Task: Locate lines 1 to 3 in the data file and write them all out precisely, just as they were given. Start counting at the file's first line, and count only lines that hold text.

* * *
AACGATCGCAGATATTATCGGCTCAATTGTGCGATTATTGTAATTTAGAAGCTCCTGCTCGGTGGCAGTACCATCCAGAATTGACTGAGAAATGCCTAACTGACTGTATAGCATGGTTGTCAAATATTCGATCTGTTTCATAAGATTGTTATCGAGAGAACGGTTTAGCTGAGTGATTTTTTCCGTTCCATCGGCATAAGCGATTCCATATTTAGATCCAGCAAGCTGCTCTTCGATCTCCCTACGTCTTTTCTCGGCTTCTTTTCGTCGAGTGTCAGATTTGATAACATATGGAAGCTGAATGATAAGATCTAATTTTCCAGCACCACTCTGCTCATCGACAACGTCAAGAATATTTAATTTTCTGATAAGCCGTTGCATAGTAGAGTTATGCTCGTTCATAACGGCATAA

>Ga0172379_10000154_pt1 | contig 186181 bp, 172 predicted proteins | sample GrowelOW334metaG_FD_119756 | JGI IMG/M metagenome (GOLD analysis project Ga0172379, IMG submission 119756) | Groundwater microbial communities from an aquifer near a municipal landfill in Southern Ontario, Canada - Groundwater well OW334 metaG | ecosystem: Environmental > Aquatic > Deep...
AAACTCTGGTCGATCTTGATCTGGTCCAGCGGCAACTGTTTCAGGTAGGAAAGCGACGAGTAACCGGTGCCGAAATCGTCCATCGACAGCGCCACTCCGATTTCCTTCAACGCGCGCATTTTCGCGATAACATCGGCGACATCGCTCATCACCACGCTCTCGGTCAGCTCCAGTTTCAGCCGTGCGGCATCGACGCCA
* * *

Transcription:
AACGATCGCAGATATTATCGGCTCAATTGTGCGATTATTGTAATTTAGAAGCTCCTGCTCGGTGGCAGTACCATCCAGAATTGACTGAGAAATGCCTAACTGACTGTATAGCATGGTTGTCAAATATTCGATCTGTTTCATAAGATTGTTATCGAGAGAACGGTTTAGCTGAGTGATTTTTTCCGTTCCATCGGCATAAGCGATTCCATATTTAGATCCAGCAAGCTGCTCTTCGATCTCCCTACGTCTTTTCTCGGCTTCTTTTCGTCGAGTGTCAGATTTGATAACATATGGAAGCTGAATGATAAGATCTAATTTTCCAGCACCACTCTGCTCATCGACAACGTCAAGAATATTTAATTTTCTGATAAGCCGTTGCATAGTAGAGTTATGCTCGTTCATAACGGCATAA

>Ga0172379_10000154_pt1 | contig 186181 bp, 172 predicted proteins | sample GrowelOW334metaG_FD_119756 | JGI IMG/M metagenome (GOLD analysis project Ga0172379, IMG submission 119756) | Groundwater microbial communities from an aquifer near a municipal landfill in Southern Ontario, Canada - Groundwater well OW334 metaG | ecosystem: Environmental > Aquatic > Deep...
AAACTCTGGTCGATCTTGATCTGGTCCAGCGGCAACTGTTTCAGGTAGGAAAGCGACGAGTAACCGGTGCCGAAATCGTCCATCGACAGCGCCACTCCGATTTCCTTCAACGCGCGCATTTTCGCGATAACATCGGCGACATCGCTCATCACCACGCTCTCGGTCAGCTCCAGTTTCAGCCGTGCGGCATCGACGCCA